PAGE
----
intent. This difference in focus often leaves too little flexibility for the
illustrator. Moreover, user interfaces employ the language of domain experts
while illustrators are more used to terms and concepts used in graphical arts.
One direction in illustrative visualization research is to provide illustrators with sufficient artistic freedom while still enabling them to naturally interact with data from various sources. A single software package that integrates state-of-the art rendering and modeling with the visualization pipeline is still not available. However, is this just an intermediate goal? Assuming that we can solve the vast amount of technical and research challenges involved in illustrative visualization, will that not just make the profession of an illustrator redundant? If domain experts can create illustrations themselves, what is the task of an illustrator?
We do not believe that
solving the open challenges in illustrative visualization will eliminate
illustrators. Instead, we envision a shift in focus (which is already in
progress) to one of the most important aspects of illustration: visual
communication. While it is plausible that we can mimic the abstraction
techniques used by illustrators to a sufficient degree, the choice and
composition of these techniques is difficult to automate. Essentially, this
task boils down to the simulation of human cognitive processes –
something that is notoriously hard. Domain experts may be able to create
illustrations to communicate aspects of their analysis to other people, which share similar mental
models, i.e., other domain experts. Illustrators, on the other hand, have the
expertise to grasp the essentials of a complex finding and transform them into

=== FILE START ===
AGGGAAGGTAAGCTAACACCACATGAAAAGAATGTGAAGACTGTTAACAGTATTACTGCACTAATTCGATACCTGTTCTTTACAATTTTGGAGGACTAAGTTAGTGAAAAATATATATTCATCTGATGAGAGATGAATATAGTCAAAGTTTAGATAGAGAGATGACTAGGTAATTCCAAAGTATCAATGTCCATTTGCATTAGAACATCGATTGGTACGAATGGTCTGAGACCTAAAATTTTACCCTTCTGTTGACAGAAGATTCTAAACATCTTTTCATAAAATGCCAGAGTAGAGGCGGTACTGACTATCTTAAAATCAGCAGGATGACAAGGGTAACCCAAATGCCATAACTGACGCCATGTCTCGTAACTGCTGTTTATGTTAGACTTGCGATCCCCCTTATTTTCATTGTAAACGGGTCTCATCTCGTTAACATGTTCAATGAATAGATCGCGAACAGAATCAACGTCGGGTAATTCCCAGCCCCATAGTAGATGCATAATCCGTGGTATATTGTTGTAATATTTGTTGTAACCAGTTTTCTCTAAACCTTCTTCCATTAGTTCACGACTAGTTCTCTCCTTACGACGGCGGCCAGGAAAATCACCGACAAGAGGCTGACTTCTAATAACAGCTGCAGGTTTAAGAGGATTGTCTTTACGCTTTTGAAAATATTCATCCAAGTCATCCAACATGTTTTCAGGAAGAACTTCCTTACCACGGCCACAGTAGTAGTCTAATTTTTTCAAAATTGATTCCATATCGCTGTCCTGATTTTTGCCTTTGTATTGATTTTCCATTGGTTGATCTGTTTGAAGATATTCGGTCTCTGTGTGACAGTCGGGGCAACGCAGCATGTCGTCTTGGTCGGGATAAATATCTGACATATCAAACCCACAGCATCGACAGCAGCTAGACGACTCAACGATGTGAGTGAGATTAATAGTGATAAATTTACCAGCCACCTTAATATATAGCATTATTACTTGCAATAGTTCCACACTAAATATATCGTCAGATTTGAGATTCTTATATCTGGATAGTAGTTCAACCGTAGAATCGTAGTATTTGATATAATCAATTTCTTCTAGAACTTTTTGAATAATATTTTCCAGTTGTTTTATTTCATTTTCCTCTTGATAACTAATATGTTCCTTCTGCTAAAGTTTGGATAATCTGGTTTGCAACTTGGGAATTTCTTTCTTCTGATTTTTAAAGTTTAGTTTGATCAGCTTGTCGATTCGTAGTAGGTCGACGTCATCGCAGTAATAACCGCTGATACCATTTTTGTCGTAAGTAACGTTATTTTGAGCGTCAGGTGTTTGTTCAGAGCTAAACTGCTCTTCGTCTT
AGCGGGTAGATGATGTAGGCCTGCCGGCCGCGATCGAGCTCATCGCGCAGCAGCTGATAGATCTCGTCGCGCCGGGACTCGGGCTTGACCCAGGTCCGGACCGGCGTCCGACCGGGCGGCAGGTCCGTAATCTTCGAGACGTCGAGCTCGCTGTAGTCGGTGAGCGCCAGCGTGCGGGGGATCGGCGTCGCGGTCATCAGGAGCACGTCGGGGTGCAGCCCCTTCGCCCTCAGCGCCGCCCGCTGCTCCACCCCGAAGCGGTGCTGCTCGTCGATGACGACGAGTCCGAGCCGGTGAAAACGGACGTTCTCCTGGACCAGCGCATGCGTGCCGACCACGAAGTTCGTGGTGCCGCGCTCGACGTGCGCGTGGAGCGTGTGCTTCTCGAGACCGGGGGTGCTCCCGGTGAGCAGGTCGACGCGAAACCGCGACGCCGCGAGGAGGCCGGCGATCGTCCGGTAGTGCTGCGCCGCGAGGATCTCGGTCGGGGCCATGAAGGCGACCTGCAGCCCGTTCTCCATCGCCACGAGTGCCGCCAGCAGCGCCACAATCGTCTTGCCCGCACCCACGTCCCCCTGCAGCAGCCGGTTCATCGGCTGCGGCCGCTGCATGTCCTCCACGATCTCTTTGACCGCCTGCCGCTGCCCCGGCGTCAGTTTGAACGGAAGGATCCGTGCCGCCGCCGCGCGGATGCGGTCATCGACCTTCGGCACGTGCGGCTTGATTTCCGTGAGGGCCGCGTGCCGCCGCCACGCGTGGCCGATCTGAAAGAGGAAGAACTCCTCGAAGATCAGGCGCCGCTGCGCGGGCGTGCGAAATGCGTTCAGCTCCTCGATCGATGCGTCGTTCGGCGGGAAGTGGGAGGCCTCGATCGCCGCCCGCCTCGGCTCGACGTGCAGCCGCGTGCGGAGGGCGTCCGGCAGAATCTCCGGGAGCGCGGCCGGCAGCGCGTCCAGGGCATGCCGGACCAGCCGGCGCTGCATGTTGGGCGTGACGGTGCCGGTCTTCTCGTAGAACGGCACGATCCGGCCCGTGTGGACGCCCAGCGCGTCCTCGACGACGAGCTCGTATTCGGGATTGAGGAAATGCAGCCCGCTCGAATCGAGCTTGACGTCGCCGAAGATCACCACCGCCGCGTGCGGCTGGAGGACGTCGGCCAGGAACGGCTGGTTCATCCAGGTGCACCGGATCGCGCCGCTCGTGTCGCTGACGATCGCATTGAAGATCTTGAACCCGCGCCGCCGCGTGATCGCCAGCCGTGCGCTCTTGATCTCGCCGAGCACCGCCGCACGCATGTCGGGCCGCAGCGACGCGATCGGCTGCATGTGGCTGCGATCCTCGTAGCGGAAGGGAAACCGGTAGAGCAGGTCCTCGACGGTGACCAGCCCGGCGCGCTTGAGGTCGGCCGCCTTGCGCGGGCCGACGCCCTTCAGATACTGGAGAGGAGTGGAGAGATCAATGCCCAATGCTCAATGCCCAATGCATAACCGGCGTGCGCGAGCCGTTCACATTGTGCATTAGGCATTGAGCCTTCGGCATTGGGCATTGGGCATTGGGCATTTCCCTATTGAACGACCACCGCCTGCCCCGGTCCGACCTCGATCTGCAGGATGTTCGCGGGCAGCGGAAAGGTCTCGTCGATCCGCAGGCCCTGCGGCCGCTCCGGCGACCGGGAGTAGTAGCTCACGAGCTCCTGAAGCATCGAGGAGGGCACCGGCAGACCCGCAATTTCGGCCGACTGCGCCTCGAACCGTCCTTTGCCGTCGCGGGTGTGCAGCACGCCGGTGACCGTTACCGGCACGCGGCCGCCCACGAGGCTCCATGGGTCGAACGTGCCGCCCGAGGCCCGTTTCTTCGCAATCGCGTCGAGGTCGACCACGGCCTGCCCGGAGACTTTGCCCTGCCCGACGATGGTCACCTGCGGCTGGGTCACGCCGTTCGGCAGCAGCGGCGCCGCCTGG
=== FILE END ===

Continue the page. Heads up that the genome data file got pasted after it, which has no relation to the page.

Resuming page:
a visualization aimed at a specific target group, which might have a very
different background. Even if all semantic properties of the data could be
derived automatically, many aspects of this transformation heavily rely on the
expert knowledge of the illustrator. Thus, illustrators are domain experts
themselves, skilled in the art and science of visual communication.
This realization makes the illustrative visualization pipeline shown in Figure 4 directly applicable to the illustrator. In this case, the input data includes the findings of the domain scientist, in the form of tags, labels, or even an initial visualization, for example. In our vision, one key component of future research in illustrative visualization will be the effective representation of this information. Clearly, a system used by experts of different fields (such as scientists and illustrators) has to provide customized interfaces in the domain language of each of these fields. Initial steps in this direction have been made. For instance, Svakhine and Ebert  employ a multi-layered user interface, which ranges from novice to expert controls as well as motifs for different visualization goals (see Figure 5). Rautek et al. [20,21] present a system based on fuzzy-logic, which allows users to formulate rules for data and illustration semantics (see Figure 6). A further direction may be capturing data about the exploration and analysis process itself, which offers the potential of acquiring more information in a less intrusive way. For instance, hidden knowledge (implicit concepts which are assumed by the respective domain expert, but rarely stated explicitly) may be obtained in this way.
Illustrative visualization has evolved in the past years as a vivid subfield in visualization. So far, it is a tool to effectively communicate known aspects of data and therefore only used in the presentation step of the scientific knowledge gain and communication pipeline. Visualization will undergo a paradigm shift, where illustrative visualization will be integrated into all stages of the science pipeline by introducing knowledge assisted methods. Domain experts will do research using illustrative visualization systems. The system stores metadata-like derived semantics and explicitly given expert knowledge. This metadata enables scientific illustrators to make effective illustrations for a broader audience.
To make this paradigm shift happen, two major research directions need to be followed. Firstly, the seamless integration of visualization software into the workflow of illustrators, and secondly the introduction of illustrative visualization methods at early stages of the knowledge gain pipeline.
In the end, we envision
integrated illustrative visualization,
which offers customized interfaces familiar to the domain experts
and the scientific illustrators. Such a concept may serve to enhance communication between different
disciplines and also provide a basis for extracting patterns and thus
automating complex processes.